The legislation was criticized by civil rights groups and political opponents, who intend to challenge its constitutionality.
Meet Feels, a new French startup that wants to change how dating apps work. According to the company, scrolling through photos and reading descriptions tend to be a boring experience. Feels want to improve profiles so that navigating the app feels more like watching TikTok videos or browsing stories.
“For the past 10 years, there’s been little innovation in the industry,” co-founder and CEO Daniel Cheaib told me. “The reason why many people uninstall dating apps is that it’s boring. Profiles all look the same and we feel like we’re browsing a catalog.”
In that case, Cheaib is thinking about Tinder, but also other dating apps that feel like Tinder but aren’t exactly Tinder, such as Bumble, Happn, etc.
Feels’ founding team has spent two years iterating on the app to find out what works and what doesn’t. Now that retention metrics are where they’re supposed to be, the company is now ready to launch more widely.
If you want to show interesting content to your users in a dating app, you have to rethink profiles. Arguably, this has been the most difficult part of the development phase. When you install the app, it takes around 15 minutes to create your profile.
At first, only 30% of new users finished the onboarding process. Now, around 75% of new users reach the end of the signup flow.
So what makes a profile on Feels different? In many ways, a profile looks more like a story, or TikTok posts. Users can record videos, add text and stickers, share photos, answer questions and more.
“When you’re done with the onboarding process, you have consistent profiles with people sharing content about them,” Cheaib said.
Like other dating apps, there are many options when it comes to gender identity — you’re not limited to woman or man. You can then say that you want to see all profiles or just some profiles based on various criteria.
After that, you can look at other profiles. Once again, Feels tries to change the basic interaction of dating apps. Most dating apps require you to swipe left or right, or give a thumbs up or a thumbs down. When you think about it, it’s a binary choice that requires a ton of micro decisions.
Sometimes, you don’t have any strong feelings about someone. Or maybe you just want to go to the next profile. And the fact that you have to triage profiles like this leads to a lot negativity, whether it’s conscious or subconscious — you keep rejecting people, after all.
When you’re looking at a profile on Feels, it fills up your entire screen. Videos start playing, you can see what the person likes and who they are in front of a camera. You can react on some content or you can simply move on by swiping up. There’s no heart or like button.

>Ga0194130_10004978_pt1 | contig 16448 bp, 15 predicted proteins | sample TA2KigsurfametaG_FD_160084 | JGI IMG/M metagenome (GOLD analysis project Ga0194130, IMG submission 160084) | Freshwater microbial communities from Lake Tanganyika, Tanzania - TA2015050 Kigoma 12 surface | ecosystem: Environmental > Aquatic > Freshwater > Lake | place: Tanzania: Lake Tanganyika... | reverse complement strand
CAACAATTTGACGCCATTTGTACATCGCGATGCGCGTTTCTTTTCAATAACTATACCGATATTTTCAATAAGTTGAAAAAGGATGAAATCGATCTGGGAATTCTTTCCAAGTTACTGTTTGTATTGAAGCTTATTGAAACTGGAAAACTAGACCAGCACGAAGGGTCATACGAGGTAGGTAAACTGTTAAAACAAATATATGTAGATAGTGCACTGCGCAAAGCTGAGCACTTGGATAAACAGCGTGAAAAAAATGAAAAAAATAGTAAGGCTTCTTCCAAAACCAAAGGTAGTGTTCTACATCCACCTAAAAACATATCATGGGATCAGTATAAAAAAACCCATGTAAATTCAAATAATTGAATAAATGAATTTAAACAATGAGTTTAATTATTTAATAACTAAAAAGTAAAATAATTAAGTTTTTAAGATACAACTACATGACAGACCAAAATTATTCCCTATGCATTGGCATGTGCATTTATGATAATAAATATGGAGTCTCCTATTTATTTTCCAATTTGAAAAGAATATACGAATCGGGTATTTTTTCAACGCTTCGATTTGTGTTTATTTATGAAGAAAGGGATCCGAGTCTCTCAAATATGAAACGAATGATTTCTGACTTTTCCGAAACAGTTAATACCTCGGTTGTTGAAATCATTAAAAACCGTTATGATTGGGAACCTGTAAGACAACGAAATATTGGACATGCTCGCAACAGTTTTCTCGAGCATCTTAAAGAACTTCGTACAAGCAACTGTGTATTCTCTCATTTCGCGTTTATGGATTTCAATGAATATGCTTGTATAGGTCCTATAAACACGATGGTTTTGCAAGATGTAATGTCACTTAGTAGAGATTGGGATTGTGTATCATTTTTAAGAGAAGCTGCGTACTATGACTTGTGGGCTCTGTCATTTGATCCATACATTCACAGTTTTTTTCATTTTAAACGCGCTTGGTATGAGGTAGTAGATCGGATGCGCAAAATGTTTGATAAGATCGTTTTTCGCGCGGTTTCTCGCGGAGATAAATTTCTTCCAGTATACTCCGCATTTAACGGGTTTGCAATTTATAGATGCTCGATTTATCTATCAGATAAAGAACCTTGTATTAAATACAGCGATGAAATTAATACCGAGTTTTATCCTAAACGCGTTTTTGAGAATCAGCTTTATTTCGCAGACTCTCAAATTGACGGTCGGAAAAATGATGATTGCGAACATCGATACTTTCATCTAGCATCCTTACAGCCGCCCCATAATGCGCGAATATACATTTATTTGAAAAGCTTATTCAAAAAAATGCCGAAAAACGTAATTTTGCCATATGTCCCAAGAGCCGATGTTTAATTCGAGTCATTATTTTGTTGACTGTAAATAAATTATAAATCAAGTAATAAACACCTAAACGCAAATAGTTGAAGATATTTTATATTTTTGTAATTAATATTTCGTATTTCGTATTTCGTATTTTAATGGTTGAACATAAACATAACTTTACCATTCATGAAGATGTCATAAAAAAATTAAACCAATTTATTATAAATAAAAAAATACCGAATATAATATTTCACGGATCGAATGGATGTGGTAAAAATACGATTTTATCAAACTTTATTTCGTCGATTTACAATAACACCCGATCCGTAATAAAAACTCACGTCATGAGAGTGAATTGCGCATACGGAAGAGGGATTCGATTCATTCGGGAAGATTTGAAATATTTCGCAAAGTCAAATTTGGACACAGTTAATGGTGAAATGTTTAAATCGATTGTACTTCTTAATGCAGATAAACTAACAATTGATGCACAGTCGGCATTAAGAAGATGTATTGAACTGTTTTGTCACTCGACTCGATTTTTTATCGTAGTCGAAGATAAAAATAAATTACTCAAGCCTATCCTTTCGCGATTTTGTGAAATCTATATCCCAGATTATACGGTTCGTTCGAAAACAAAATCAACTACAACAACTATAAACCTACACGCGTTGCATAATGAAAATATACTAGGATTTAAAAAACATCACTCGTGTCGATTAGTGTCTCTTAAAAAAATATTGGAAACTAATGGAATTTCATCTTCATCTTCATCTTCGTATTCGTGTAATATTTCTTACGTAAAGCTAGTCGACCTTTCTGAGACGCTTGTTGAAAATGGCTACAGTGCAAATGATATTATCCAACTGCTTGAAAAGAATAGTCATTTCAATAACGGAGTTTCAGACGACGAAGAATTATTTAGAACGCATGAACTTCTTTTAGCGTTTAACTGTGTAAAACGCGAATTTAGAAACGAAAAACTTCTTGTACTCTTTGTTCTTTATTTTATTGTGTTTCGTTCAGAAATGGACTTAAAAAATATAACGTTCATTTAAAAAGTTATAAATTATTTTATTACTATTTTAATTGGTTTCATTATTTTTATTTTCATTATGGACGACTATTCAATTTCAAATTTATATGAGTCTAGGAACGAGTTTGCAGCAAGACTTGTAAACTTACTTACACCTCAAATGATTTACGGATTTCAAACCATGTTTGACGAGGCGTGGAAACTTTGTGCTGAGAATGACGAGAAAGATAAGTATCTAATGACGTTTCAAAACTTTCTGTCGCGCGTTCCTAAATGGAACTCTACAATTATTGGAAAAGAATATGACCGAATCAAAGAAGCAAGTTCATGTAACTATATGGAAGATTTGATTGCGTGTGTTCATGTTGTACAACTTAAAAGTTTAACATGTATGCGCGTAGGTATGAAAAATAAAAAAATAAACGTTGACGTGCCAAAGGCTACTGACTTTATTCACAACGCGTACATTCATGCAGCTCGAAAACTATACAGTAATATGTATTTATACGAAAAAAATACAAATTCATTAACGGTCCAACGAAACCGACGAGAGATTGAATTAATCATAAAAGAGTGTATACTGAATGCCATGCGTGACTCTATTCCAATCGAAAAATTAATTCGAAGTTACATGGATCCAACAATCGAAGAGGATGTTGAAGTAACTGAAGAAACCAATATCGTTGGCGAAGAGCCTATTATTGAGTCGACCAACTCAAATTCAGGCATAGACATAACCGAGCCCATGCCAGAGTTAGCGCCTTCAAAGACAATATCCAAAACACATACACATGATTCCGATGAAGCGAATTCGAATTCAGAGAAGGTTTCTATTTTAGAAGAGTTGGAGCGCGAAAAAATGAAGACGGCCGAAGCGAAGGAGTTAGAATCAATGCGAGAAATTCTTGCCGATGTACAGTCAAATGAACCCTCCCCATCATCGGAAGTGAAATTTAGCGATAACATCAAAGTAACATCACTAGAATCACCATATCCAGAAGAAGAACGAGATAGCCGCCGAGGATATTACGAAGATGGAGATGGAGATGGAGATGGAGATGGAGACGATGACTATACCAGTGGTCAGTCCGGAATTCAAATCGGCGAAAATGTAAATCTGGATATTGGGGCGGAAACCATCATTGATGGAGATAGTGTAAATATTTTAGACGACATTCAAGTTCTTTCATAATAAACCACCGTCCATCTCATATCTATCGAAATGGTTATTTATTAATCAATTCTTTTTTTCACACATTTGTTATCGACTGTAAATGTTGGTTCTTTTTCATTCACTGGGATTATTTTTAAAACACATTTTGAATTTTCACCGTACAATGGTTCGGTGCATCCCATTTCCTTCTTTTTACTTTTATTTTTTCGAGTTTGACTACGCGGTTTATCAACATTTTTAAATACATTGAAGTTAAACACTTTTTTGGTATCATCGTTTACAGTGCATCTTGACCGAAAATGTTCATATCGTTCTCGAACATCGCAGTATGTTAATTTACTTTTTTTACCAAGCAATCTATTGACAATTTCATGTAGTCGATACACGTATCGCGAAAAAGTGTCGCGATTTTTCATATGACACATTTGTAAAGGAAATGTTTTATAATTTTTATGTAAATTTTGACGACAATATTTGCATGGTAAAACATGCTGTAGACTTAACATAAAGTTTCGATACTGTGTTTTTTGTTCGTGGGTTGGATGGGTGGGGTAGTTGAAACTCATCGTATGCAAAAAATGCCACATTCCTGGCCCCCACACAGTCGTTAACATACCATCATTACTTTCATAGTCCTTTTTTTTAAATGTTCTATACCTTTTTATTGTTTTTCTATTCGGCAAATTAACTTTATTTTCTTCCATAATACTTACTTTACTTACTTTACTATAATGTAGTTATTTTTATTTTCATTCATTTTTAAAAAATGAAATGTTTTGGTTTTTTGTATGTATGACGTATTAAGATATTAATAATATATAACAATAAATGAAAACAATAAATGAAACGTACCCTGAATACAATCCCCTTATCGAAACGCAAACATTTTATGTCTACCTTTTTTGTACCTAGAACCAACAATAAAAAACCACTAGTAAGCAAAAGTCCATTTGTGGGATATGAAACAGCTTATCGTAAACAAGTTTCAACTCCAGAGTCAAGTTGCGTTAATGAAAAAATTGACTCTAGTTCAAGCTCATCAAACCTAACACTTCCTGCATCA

When the startup thought they finally were going somewhere, they raised a $1.3 million funding round (€1.1 million) from a long list of business angels, such as somebody in Atomico’s business angel program, Blaise Matuidi, Eric Besson, René Ricol, Ricardo Pereira , Yohan Benalouane, Nampalys Mendy, Jean Romain Lhomme, Julien Radic and Jean Michel Chami.
Now, Feels plans to attract new users with organic TikTok posts, some TV ads and more. The company wants to reach one million users by the end of the year with a big focus on France for now. There are 100,000 users right now.
When it comes to monetization, Feels started offering a premium subscription to unlock more features. The company is still iterating on that part.
Feels is just getting started in a crowded and competitive industry. Unlike other companies, Feels has invested heavily in its own product before working on user acquisition and paid installs. It’s an ambitious strategy but it has a lot of potential as it could lead to a truly different dating app.
It wasn’t all sweats and leggings. A whirlwind tour of how the pandemic affected what we wore, from India to Italy.
Born in the Paris suburbs, the singer has made waves with two albums that draw as much from ’60s chanson as contemporary hip-hop.
France’s winegrowers had already been hit by higher U.S. taxes and the pandemic. Now they are dealing with a “violent” cold snap.
On Sunday, the French National Assembly voted to ban some short-haul flights in favor of train travel. If the measure is formally approved, it would mean the end to domestic flights on routes where the journey could also be completed by train in 2.5 hours or less.